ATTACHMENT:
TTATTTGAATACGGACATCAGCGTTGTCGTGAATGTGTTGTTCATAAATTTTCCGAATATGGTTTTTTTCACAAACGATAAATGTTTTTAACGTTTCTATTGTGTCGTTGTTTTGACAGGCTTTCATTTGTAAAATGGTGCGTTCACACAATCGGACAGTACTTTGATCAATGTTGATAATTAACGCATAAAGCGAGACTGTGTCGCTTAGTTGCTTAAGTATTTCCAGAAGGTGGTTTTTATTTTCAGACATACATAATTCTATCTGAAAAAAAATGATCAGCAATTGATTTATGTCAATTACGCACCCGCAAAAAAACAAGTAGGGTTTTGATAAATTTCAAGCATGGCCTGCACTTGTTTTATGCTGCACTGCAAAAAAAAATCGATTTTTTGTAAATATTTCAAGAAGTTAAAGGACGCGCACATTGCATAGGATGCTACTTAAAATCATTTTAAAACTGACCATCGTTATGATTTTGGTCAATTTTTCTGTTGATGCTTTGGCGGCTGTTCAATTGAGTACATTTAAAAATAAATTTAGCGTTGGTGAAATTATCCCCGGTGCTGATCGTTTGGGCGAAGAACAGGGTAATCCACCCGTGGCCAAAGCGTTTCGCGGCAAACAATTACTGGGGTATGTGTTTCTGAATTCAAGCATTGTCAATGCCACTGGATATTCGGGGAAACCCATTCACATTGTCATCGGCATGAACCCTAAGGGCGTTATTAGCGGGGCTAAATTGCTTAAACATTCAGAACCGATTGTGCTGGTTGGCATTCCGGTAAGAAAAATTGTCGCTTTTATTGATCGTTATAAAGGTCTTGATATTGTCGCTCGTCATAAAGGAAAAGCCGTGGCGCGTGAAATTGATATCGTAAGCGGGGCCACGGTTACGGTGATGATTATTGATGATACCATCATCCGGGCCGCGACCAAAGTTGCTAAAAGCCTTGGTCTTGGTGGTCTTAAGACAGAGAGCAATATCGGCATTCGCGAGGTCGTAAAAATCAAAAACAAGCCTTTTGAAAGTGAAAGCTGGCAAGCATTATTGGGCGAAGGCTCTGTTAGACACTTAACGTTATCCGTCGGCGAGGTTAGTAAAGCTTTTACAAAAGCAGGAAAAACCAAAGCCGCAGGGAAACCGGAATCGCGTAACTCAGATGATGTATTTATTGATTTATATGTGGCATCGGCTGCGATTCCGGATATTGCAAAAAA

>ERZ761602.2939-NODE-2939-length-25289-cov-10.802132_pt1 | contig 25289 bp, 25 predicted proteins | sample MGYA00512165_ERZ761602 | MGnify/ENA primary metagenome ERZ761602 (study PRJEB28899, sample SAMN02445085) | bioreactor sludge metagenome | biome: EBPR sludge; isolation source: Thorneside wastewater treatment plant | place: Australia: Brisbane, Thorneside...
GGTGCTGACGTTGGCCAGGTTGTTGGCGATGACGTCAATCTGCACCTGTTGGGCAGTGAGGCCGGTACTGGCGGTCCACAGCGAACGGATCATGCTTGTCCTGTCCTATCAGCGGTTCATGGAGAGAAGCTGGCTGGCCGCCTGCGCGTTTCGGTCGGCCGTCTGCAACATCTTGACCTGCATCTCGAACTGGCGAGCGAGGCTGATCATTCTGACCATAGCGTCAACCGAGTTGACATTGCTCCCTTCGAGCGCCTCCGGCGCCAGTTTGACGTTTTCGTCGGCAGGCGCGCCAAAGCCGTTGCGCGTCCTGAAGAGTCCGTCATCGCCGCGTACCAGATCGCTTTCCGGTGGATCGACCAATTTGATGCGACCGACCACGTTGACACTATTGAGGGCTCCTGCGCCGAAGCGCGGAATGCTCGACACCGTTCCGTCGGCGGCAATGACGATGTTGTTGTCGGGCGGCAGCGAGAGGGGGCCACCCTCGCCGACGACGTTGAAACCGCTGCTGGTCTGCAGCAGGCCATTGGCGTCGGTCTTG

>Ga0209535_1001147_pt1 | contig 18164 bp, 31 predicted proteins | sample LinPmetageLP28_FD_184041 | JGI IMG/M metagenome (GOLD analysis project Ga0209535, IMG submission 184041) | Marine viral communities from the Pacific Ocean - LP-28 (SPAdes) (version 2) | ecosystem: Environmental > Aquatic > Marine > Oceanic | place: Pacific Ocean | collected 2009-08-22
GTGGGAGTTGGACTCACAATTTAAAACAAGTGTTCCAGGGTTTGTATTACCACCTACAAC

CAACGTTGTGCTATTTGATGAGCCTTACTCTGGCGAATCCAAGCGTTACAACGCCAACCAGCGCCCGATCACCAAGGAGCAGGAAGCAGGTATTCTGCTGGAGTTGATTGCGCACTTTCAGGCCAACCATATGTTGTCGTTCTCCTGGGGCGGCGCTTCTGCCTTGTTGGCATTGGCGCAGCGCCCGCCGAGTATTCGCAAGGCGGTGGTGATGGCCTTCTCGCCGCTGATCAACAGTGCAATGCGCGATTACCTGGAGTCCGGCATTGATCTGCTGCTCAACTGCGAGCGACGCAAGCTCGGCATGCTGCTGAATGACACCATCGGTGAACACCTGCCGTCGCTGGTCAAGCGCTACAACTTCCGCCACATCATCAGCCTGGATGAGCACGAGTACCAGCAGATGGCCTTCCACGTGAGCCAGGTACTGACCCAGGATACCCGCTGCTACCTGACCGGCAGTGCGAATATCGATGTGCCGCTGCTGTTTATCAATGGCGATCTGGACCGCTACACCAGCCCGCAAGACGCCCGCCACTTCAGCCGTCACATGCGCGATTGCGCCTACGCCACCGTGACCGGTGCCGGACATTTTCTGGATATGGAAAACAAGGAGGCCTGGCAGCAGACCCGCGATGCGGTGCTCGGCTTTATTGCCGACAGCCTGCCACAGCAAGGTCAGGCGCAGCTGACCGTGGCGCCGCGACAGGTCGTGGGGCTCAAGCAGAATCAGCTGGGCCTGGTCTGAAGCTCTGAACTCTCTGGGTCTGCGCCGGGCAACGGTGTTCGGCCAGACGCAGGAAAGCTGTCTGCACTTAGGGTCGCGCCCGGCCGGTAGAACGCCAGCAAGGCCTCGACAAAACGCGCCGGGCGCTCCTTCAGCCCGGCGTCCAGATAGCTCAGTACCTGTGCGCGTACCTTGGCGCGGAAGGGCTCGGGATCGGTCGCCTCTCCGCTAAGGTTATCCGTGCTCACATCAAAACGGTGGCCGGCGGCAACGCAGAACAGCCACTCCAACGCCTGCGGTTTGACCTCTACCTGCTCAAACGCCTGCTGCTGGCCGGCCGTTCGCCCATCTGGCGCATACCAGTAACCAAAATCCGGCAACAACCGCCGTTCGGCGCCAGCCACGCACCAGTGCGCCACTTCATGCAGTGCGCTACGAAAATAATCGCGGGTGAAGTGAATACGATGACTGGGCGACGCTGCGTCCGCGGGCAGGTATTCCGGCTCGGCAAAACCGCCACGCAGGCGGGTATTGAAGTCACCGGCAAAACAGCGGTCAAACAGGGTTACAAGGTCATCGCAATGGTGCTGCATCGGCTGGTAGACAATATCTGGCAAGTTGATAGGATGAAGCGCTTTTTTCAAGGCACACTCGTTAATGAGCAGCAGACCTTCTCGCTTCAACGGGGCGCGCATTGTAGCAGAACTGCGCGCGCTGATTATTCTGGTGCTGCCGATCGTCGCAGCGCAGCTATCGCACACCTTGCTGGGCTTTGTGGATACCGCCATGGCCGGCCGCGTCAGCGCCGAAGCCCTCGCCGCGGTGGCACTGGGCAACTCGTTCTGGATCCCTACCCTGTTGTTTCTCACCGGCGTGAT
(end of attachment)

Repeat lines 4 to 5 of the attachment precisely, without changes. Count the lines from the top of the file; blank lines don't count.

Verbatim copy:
>Ga0209535_1001147_pt1 | contig 18164 bp, 31 predicted proteins | sample LinPmetageLP28_FD_184041 | JGI IMG/M metagenome (GOLD analysis project Ga0209535, IMG submission 184041) | Marine viral communities from the Pacific Ocean - LP-28 (SPAdes) (version 2) | ecosystem: Environmental > Aquatic > Marine > Oceanic | place: Pacific Ocean | collected 2009-08-22
GTGGGAGTTGGACTCACAATTTAAAACAAGTGTTCCAGGGTTTGTATTACCACCTACAAC